More Than Meets the Eye

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Studies have shown that medical students who spend time looking at art develop more acute observation skills, a key advantage in their careers. I cannot claim that looking at works of art has improved my scientific acumen, but I can certainly say that spending time with a work of art sets off my curator’s stream of consciousness. My brain builds associations based on personal experience and a sort of mental Rolodex of images forges connections unique to my idiosyncratic way of thinking.

All of which leads me to a somewhat unlikely pairing of two great paintings in our collection: Thomas Eakins’s Swimming (1885) and Frederic Remington’s A Dash for the Timber (1889).

1990-19-1_s.jpg1961-381_s.jpgThomas Eakins, Swimming, 1885 and Frederic Remington, A Dash for the Timber, 1889

More than just a chronological convergence or the fact that one work depicts human nudes and the other equine nudes, I’d argue a sort of commonality of influence in these two paintings in the application of photography to the process of depicting bodies—horses or otherwise. The 1880s saw the rise in popularity of the photographic motion studies of the eccentric Eadweard Muybridge (1830–1904), whose landmark scientific experiments at the University of Pennsylvania captured aspects of sequential movements theretofore invisible to the naked eye but recorded by the lenses.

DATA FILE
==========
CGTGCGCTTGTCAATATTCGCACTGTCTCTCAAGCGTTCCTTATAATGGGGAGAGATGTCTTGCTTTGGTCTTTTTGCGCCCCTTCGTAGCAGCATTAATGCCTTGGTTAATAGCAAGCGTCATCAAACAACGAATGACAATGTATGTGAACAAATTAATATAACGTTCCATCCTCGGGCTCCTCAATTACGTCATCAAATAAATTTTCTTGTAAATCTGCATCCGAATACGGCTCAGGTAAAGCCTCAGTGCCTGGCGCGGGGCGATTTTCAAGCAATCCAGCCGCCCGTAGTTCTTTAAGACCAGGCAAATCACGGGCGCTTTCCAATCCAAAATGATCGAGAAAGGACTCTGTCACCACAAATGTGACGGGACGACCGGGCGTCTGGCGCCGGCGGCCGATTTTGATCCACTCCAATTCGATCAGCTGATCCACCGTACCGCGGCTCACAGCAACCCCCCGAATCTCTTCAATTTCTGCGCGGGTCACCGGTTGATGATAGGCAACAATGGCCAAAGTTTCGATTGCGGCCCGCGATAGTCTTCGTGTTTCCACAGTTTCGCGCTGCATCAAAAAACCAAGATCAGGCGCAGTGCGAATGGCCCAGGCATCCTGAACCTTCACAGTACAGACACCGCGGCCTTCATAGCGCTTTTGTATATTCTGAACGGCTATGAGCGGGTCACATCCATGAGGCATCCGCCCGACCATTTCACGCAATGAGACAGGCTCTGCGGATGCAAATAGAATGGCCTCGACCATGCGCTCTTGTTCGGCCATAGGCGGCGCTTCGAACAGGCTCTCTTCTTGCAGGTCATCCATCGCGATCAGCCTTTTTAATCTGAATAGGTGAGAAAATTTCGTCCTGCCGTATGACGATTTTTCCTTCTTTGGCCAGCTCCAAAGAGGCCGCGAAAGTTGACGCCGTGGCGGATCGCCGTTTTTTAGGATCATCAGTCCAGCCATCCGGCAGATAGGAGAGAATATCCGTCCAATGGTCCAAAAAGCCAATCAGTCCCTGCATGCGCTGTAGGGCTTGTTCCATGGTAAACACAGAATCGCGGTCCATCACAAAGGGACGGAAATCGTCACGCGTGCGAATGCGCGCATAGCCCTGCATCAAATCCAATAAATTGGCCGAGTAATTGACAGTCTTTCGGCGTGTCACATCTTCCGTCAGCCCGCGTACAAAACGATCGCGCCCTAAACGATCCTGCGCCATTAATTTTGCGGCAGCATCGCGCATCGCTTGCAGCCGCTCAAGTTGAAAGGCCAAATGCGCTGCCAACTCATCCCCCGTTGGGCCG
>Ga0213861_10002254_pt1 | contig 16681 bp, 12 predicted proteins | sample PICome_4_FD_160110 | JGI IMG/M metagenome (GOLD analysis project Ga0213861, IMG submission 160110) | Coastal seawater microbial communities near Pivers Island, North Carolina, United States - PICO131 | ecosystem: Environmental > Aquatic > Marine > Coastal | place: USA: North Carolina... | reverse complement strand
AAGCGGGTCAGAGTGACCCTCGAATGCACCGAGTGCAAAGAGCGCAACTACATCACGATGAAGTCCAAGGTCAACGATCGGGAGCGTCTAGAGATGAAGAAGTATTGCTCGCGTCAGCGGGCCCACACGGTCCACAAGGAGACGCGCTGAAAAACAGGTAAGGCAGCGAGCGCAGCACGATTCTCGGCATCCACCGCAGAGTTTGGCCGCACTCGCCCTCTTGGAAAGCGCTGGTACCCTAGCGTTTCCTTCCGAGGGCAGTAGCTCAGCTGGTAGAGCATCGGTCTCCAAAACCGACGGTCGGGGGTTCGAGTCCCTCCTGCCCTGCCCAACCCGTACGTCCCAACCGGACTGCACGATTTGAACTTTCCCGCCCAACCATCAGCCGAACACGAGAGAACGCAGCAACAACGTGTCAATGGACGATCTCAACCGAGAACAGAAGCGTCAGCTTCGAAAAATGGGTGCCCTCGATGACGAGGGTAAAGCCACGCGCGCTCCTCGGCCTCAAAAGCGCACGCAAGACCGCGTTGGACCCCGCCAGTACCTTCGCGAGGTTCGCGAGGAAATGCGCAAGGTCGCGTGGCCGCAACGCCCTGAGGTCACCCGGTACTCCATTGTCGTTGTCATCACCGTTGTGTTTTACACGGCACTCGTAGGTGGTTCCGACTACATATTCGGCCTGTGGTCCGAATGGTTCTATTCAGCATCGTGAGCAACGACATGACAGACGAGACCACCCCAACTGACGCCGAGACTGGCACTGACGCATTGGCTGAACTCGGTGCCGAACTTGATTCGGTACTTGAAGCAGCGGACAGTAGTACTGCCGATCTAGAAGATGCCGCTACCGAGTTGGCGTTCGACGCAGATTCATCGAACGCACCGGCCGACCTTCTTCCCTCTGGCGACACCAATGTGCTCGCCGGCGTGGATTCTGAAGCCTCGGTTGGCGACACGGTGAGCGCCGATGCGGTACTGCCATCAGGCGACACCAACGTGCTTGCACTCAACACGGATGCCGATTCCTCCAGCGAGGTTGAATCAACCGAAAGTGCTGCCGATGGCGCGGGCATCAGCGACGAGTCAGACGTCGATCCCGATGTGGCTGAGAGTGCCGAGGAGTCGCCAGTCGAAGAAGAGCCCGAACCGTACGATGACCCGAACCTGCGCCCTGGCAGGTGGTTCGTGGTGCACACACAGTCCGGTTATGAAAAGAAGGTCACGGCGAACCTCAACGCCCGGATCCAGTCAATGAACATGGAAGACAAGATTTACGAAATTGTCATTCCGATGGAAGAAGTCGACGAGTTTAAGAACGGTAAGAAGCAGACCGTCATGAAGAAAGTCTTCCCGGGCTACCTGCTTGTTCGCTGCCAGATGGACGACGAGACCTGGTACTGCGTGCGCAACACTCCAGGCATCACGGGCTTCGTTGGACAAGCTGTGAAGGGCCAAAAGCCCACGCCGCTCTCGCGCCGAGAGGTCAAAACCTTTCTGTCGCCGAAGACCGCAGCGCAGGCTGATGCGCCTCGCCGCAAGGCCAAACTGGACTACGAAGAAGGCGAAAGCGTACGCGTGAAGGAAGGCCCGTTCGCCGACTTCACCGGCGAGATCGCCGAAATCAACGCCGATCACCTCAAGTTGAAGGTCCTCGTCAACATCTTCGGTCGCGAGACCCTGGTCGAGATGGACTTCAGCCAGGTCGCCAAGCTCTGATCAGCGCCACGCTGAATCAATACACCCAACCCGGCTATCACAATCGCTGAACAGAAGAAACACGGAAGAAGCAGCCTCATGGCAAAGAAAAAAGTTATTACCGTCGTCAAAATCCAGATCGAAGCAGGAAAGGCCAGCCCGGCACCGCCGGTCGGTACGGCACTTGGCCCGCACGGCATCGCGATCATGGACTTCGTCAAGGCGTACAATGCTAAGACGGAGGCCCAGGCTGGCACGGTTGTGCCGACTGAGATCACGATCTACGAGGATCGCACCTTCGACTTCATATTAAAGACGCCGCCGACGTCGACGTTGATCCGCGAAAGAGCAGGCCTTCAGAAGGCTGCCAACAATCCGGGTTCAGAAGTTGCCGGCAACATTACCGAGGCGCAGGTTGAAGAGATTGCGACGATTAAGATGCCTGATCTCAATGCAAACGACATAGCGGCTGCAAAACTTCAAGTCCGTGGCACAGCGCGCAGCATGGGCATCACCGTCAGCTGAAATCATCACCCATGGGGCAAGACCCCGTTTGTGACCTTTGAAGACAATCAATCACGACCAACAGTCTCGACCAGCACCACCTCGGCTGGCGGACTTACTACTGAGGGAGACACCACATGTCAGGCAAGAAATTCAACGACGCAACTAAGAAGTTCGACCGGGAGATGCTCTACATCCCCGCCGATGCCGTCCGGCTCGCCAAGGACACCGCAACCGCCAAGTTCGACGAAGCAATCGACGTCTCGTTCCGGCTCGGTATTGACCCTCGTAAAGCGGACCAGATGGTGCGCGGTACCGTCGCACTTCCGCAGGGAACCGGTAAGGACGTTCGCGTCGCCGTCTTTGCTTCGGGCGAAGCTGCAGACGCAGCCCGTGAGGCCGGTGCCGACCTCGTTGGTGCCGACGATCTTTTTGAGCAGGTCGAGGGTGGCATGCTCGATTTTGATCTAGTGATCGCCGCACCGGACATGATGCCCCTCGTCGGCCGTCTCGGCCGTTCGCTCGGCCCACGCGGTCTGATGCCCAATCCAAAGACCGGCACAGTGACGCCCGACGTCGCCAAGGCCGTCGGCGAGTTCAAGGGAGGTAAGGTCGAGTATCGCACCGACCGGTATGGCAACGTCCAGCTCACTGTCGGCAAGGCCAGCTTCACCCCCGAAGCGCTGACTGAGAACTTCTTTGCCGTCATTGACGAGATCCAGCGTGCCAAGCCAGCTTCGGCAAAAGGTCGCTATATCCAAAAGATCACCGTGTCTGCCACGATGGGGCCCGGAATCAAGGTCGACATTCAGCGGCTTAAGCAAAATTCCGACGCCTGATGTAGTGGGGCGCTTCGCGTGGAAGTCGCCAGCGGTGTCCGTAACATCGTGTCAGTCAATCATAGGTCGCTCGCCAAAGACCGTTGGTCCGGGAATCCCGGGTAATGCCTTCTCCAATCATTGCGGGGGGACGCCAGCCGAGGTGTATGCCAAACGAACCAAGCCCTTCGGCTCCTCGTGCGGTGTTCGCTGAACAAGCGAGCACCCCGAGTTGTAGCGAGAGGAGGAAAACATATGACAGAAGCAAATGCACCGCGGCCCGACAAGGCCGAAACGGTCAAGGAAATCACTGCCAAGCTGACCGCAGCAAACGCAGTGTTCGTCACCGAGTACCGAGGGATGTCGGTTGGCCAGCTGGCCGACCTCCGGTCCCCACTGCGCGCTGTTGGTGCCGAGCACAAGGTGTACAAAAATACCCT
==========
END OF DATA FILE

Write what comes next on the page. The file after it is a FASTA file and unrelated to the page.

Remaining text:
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Eadweard Muybridge, Annie G. with Jockey, ca. 1887

Eakins spent time in 1884 at Muybridge’s laboratory-studio, only to devise his own photographic techniques for recording motion. We know that he took several photographs in the process of preparing to paint Swimming, though the final outcome is an artistic statement all his own. Even though he has depicted several individuals, I can’t help but see it as reminiscent of photographic studies of one nude in motion.

Paintings of horses were never the same after Muybridge’s studies. Suddenly, rather than legs splayed out horizontally to indicate a horse at full gallop, Remington and others (including Eakins) showed a variety of seemingly implausible horsey poses inspired by what the human eye could not possibly perceive, but the camera could. When I look at A Dash for the Timber, I see the effects of Muybridge and his photographic contemporaries written all over it. This is partially because I had the occasion to look at both paintings closely with a photographic historian friend, and partially because I have devoted time in the past to understanding the juncture of art and science in Muybridge’s day and what was considered acceptable behavior in the laboratory but not the artist’s classroom.

Making connections between paintings is not a science. It’s okay to form your own associations. If our paintings make sense to you because of a sunset you once observed or because of a story about your family, I say go for it. And, for all you aspiring medical professionals out there, come to the Amon Carter and stay a while. It will only help your career!

Maggie Adler, Assistant Curator